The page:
Stuffed Peppers - pre cooking peppers
I usually make my stuffed peppers by cooking them wrapped in foil for 15 in the oven to help soften them. I then stuff them with cooked stuffing (rice, pork, etc). I am wondering if microwaving the peppers will work just as well. I've also heard of people boiling them or steaming them for a couple minutes.
I know you can skip this step (my Mother never precooked the peppers), but I find the pepper is not done when filling is hot or the filling is overcooked and the pepper is done.
Does anyone steam/boil/microwave their peppers first? If so, for how long?
I always steam mine until the flesh begins to give a little then I plunge them in ice water.
Then I stuff them but don't bake in a sauce.
After I've cut off the tops and removed the seeds and membranes I put them, cut side down, in a glass baking dish, cover with plastic wrap, and microwave on high for two minutes or so before stuffing.
Pre-boiled for me also.
Wanted to pass along an observation. When I made these a few days ago, the recipe produced more stuffing than I had peppers to put it in. I simply put some roasted peppers (from a jar in the pantry) on top of the extra stuffing on a plate and it worked just as well--perhaps even better!
My mother never precooked the peppers and that is why I grew up hating stuffed peppers. Possibly also because the stuffed them with leftover spagetti!
i have always found with green bell peppers, they are good without precooking. but with stuffed red peppers, maybe because they are more mature, the skin seems too tough. but also, the only times i ever green stuffed peppers, they are hungarian style like my mom used to make, and with red peppers they always seem more italian. (not saying either version is authentic cuisine from each country.)
If you want to avoid precooking them, you can cut the peppers in half through the core. This results in 2 flatter halves. You won't fit as much stuffing, but they will cook faster. A lot of times peppers are too big and people complain it is too much for one person and this is a good way around that.
no pre cooking here. I've dabbled in cooking/not cooking various parts of the stuffed peppers, this is a version that you could serve baba with pride:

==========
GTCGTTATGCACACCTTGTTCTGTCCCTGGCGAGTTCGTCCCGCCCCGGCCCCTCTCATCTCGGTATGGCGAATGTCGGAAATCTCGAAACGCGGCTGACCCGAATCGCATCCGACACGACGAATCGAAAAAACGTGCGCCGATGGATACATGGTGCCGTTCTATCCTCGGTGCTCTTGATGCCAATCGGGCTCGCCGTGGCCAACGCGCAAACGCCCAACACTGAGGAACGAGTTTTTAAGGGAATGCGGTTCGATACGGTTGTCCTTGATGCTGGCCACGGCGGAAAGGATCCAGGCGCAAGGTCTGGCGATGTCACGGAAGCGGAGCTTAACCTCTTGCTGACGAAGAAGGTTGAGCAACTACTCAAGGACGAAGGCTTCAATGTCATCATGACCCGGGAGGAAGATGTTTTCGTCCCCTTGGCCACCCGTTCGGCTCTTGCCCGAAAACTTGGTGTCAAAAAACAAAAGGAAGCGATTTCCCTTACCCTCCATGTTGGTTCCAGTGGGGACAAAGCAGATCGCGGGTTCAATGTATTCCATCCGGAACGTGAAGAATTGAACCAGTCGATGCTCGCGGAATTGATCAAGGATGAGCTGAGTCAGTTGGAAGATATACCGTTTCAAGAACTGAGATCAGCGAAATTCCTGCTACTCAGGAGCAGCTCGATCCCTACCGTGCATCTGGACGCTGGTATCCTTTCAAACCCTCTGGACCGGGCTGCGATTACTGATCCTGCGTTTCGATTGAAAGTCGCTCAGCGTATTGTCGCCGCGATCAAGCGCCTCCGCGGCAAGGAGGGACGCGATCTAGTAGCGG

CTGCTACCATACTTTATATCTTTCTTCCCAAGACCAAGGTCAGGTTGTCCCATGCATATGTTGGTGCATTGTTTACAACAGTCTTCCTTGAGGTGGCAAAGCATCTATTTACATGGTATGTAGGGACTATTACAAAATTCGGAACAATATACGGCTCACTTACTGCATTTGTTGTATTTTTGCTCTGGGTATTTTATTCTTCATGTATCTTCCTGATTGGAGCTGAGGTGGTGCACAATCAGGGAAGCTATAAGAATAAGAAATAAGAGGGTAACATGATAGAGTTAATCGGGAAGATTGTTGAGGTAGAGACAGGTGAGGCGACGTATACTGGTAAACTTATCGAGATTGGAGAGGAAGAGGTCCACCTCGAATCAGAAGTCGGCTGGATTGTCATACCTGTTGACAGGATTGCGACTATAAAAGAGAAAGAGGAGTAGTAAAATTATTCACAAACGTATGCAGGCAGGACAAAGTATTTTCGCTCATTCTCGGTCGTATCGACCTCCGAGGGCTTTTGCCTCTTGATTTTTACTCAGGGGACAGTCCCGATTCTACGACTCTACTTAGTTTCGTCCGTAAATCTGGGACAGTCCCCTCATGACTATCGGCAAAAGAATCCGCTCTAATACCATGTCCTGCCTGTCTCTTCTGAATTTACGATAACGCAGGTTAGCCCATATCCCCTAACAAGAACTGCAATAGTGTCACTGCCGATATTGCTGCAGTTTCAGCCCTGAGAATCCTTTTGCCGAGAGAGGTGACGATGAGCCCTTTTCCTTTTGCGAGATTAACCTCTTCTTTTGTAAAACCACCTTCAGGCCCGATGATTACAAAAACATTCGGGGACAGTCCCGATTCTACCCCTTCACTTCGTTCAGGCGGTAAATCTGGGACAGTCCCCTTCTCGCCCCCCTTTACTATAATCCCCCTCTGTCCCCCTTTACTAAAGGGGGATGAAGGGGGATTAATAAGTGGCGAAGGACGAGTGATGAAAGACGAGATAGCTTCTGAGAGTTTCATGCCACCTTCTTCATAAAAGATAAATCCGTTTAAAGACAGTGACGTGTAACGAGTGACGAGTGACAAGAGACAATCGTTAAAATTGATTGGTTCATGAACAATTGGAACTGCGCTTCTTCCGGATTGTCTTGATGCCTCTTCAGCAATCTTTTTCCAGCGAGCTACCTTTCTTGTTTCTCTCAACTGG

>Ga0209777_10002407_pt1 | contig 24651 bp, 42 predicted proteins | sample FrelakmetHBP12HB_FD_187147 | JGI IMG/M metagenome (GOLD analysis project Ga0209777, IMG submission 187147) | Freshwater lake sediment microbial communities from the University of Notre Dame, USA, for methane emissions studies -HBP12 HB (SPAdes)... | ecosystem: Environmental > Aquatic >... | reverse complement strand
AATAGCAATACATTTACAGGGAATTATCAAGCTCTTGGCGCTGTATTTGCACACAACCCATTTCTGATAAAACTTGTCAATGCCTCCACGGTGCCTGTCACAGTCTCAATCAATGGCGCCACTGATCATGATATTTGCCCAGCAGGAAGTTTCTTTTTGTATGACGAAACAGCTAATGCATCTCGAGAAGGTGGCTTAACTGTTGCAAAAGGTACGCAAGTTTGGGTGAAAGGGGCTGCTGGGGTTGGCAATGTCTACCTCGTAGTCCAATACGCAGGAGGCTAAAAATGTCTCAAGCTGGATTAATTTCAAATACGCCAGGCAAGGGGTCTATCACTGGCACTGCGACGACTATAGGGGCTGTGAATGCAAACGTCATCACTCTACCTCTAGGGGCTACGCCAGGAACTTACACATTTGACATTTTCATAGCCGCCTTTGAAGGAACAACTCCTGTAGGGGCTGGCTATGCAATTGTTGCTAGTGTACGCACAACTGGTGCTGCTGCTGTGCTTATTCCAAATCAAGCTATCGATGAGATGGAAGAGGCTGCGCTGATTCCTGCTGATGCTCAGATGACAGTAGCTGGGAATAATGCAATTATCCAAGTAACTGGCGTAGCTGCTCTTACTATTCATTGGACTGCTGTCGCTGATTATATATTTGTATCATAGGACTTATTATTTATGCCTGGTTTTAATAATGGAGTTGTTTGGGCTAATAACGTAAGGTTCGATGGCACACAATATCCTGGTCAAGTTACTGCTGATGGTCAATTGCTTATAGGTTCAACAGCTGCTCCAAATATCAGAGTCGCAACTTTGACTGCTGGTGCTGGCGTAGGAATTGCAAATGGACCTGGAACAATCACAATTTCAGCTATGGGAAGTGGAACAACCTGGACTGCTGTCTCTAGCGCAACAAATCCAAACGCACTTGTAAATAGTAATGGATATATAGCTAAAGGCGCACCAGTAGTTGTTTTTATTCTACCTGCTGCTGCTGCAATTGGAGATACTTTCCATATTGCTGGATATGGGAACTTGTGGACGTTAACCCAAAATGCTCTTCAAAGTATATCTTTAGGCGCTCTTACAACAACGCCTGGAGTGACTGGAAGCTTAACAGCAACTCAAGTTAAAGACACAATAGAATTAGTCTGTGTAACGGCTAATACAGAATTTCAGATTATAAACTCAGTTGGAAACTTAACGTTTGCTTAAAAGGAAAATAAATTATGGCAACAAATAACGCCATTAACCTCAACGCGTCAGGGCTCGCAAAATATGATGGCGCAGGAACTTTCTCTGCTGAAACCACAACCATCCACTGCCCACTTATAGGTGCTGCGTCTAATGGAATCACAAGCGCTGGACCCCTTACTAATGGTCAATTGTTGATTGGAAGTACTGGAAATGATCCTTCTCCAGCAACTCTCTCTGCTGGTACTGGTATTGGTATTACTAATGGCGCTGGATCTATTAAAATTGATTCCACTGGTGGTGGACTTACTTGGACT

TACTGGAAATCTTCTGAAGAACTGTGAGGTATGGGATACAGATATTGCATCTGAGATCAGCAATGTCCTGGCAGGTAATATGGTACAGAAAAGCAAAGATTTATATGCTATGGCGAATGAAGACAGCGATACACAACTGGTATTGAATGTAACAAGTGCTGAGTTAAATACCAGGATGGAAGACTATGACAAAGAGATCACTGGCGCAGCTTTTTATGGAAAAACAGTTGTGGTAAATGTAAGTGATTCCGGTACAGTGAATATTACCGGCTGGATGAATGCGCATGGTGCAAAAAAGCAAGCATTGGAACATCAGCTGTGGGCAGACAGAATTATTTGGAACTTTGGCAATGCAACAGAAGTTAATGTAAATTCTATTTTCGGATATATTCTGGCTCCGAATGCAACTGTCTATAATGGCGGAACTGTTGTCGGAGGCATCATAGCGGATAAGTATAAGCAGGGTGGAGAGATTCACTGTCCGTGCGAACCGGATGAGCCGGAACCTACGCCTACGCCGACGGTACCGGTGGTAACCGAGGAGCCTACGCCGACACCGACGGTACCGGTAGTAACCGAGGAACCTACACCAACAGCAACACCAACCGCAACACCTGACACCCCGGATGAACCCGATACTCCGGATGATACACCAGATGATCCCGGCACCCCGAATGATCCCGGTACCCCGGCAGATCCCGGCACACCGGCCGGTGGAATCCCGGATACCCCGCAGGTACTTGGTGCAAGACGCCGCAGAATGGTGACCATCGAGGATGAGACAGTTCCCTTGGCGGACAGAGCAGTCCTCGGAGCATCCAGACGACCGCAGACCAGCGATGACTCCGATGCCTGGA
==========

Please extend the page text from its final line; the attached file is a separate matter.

raw peppers (the best ones are the green ones w splotches of yellow/red)
Sauce is hot
peppers braise for 45min-1hr.
served with mashed potatoes and rye bread (with caraway seeds)
I don't pre-cook the peppers or the rice.BUT, what I do to ensure the rice will cook through is rinse or "wash" the rice,so it is moist, when it goes in the stuffing. I pour tomato sauce about 1/3 to 1/2 way up the peppers and simmer them on low for about 90-120 minutes. Never, ever any complaints!
re: Diane in Bexley
I cook mine only 15-20 minutes to heat everything through.
If you don't brown the meat, you lose out on that flavor (it won't brown inside a pepper).
If you don't cook the rice, I'm not sure how that cooks.
I don't use tomato sauce either. I guess we are making different types of peppers. My Mother and Grandma always used Green peppers and baked them forever. They were soft and mushy. I don't like my veggies that way.
I make a traditional Hungarian stuffed pepper recipe. We visited Hungary this past summer and was pleased to see that many of the recipes my Mom & Grandma passed on were absolutely authentic to the real cuisine. It does sound like we are making completely different types of foodstuff.
totally depends on the type of pepper and what's inside, doesn't it?
i despise green bell peppers so never use them for anything. unripe, foul.
if i am stuffing red bells, i roast them first, while cooking the filling. meat, herbs, rice, etc. peel the peppers and stuff, then i just need to warm them in the oven.
smaller peppers i do in a similar way. i never cook any of these "in" a sauce.
I think it comes down to two things:
How do you like the final texture of your peppers and do you want them with or without skins.
Like many above I use raw peppers, cooked rice, raw meat, raw eggs and other ingredients, stuff and then cover with homemade heated sauce of choice and baked and covered in foil in a baking pan until the end where foil is removed to crunch things up.
I like a firm yet pliable sidewall of the pepper once done and the rawness and overpowering flavor of the pepper cooked out for the most part.
I'm not a big fan of mushy peppers and in many cases par cooking them leads to that I have found over the years.
Obviously, if you don't like the skins some type of blanch or roasting is necessary.
I do stuffed poblanos the same way as green peppers and the skins are a non-issue with me.
I'd rather bake the peppers a bit longer to get the softness I desire as the stuffing is so moist and recalcitrant and forgiving that I have never ended up with overcooked or mushy rice or dry meat since the sauce adds the moisture to keep things in check over my many many years of making them.
If you don't brown the meat, you lose out on that flavor (it won't brown inside a pepper)
Gound meat will cook in the peppers and turn brown (or at least ground beef will-ground chicken, turkey and pork turn white when done), but you will not get the crispy fond style finish as if done in a skillet, grill or flat top. But yes, it will cook thru and be safe to eat.
I am steaming my stuffed red bell peppers in a double "pasta" boiler, I will then brown the tops in the oven a little watching them, I also cooked the rice first then mixed the ground chicken a little in a skillet with all my spices, some of the red pepper, chopped elephant garlic, half a shallot, with butter, garlic powder, salt & pepper, I also put one egg in the ground chicken mixture. They are in now, first on high with water in the bottom of the double boiler, and they are getting so nice and soft woo hoo, took about a half hour or more.